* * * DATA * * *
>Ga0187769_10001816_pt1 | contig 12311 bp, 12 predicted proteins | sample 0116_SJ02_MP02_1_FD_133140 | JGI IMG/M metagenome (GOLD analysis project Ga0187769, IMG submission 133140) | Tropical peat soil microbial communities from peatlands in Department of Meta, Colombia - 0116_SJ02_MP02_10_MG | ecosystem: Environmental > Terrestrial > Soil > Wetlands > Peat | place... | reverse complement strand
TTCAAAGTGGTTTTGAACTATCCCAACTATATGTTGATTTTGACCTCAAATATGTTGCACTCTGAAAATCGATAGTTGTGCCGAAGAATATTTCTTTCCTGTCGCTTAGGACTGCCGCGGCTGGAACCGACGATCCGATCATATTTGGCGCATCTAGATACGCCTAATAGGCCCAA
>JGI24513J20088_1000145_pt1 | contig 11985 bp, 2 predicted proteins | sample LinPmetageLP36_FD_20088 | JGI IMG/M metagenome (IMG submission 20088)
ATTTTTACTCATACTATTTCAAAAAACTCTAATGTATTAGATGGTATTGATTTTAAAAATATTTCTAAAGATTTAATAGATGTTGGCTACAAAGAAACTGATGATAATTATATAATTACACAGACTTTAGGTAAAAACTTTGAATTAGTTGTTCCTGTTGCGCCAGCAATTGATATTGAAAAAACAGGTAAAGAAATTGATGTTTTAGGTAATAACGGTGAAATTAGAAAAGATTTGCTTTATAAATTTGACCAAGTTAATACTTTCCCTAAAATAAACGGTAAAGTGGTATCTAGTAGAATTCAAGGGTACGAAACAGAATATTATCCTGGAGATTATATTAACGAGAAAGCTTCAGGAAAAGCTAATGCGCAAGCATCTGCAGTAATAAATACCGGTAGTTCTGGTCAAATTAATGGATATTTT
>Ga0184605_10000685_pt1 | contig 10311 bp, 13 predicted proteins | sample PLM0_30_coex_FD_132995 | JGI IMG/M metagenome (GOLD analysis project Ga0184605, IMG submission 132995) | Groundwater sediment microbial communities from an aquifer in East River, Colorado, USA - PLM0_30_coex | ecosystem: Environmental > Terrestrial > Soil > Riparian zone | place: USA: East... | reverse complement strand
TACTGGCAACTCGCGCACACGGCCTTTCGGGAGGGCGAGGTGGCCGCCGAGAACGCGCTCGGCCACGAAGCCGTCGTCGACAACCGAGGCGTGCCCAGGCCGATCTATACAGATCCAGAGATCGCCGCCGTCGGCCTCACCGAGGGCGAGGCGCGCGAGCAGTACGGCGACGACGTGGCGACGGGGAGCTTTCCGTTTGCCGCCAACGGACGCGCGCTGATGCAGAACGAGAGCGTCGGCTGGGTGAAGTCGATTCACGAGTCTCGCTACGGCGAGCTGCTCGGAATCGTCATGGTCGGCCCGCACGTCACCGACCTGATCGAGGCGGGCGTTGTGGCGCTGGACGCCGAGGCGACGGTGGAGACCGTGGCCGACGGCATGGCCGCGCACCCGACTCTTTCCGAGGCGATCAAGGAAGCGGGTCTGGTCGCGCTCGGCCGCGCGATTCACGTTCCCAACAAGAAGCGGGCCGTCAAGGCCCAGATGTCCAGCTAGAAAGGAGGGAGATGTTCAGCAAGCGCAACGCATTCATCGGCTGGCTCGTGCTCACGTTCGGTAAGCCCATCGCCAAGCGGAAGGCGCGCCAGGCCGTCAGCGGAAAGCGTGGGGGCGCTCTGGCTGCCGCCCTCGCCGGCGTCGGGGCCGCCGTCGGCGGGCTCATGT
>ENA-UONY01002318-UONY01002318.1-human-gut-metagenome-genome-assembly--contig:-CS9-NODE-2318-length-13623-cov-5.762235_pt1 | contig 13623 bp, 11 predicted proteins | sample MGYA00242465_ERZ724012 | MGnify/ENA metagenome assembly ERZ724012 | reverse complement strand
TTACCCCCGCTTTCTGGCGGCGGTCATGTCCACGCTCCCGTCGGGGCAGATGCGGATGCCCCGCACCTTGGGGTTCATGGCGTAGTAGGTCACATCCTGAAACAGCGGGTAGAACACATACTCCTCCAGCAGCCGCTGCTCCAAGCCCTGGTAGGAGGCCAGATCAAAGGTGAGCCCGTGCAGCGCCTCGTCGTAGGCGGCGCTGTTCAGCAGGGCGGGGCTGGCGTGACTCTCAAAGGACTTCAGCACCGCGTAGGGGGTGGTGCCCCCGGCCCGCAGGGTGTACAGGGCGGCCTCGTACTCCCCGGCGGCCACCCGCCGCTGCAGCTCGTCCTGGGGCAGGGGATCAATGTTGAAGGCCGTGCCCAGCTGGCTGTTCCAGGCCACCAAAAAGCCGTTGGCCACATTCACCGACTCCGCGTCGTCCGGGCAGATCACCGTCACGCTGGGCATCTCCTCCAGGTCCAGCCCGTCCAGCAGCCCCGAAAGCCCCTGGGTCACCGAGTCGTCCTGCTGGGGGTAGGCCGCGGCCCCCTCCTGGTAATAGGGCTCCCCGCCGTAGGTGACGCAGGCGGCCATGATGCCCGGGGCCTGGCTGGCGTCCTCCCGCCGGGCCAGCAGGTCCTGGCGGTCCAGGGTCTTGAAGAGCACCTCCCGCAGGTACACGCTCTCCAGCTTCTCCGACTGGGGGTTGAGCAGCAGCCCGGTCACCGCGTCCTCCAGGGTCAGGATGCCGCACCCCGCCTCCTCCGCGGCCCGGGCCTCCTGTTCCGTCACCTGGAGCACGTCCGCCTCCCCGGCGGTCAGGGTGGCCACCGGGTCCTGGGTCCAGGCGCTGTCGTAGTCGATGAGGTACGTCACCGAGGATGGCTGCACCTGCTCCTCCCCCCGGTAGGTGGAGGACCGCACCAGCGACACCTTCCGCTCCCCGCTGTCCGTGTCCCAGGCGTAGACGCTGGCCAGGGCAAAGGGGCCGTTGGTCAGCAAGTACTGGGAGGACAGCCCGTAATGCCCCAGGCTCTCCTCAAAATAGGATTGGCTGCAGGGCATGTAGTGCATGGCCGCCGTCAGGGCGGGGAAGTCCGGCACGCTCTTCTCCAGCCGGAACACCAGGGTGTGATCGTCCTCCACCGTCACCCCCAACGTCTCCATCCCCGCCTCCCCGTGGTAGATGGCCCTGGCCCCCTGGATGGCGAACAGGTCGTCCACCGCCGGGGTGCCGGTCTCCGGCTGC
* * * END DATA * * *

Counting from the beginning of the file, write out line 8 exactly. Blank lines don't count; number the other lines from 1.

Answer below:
TTACCCCCGCTTTCTGGCGGCGGTCATGTCCACGCTCCCGTCGGGGCAGATGCGGATGCCCCGCACCTTGGGGTTCATGGCGTAGTAGGTCACATCCTGAAACAGCGGGTAGAACACATACTCCTCCAGCAGCCGCTGCTCCAAGCCCTGGTAGGAGGCCAGATCAAAGGTGAGCCCGTGCAGCGCCTCGTCGTAGGCGGCGCTGTTCAGCAGGGCGGGGCTGGCGTGACTCTCAAAGGACTTCAGCACCGCGTAGGGGGTGGTGCCCCCGGCCCGCAGGGTGTACAGGGCGGCCTCGTACTCCCCGGCGGCCACCCGCCGCTGCAGCTCGTCCTGGGGCAGGGGATCAATGTTGAAGGCCGTGCCCAGCTGGCTGTTCCAGGCCACCAAAAAGCCGTTGGCCACATTCACCGACTCCGCGTCGTCCGGGCAGATCACCGTCACGCTGGGCATCTCCTCCAGGTCCAGCCCGTCCAGCAGCCCCGAAAGCCCCTGGGTCACCGAGTCGTCCTGCTGGGGGTAGGCCGCGGCCCCCTCCTGGTAATAGGGCTCCCCGCCGTAGGTGACGCAGGCGGCCATGATGCCCGGGGCCTGGCTGGCGTCCTCCCGCCGGGCCAGCAGGTCCTGGCGGTCCAGGGTCTTGAAGAGCACCTCCCGCAGGTACACGCTCTCCAGCTTCTCCGACTGGGGGTTGAGCAGCAGCCCGGTCACCGCGTCCTCCAGGGTCAGGATGCCGCACCCCGCCTCCTCCGCGGCCCGGGCCTCCTGTTCCGTCACCTGGAGCACGTCCGCCTCCCCGGCGGTCAGGGTGGCCACCGGGTCCTGGGTCCAGGCGCTGTCGTAGTCGATGAGGTACGTCACCGAGGATGGCTGCACCTGCTCCTCCCCCCGGTAGGTGGAGGACCGCACCAGCGACACCTTCCGCTCCCCGCTGTCCGTGTCCCAGGCGTAGACGCTGGCCAGGGCAAAGGGGCCGTTGGTCAGCAAGTACTGGGAGGACAGCCCGTAATGCCCCAGGCTCTCCTCAAAATAGGATTGGCTGCAGGGCATGTAGTGCATGGCCGCCGTCAGGGCGGGGAAGTCCGGCACGCTCTTCTCCAGCCGGAACACCAGGGTGTGATCGTCCTCCACCGTCACCCCCAACGTCTCCATCCCCGCCTCCCCGTGGTAGATGGCCCTGGCCCCCTGGATGGCGAACAGGTCGTCCACCGCCGGGGTGCCGGTCTCCGGCTGC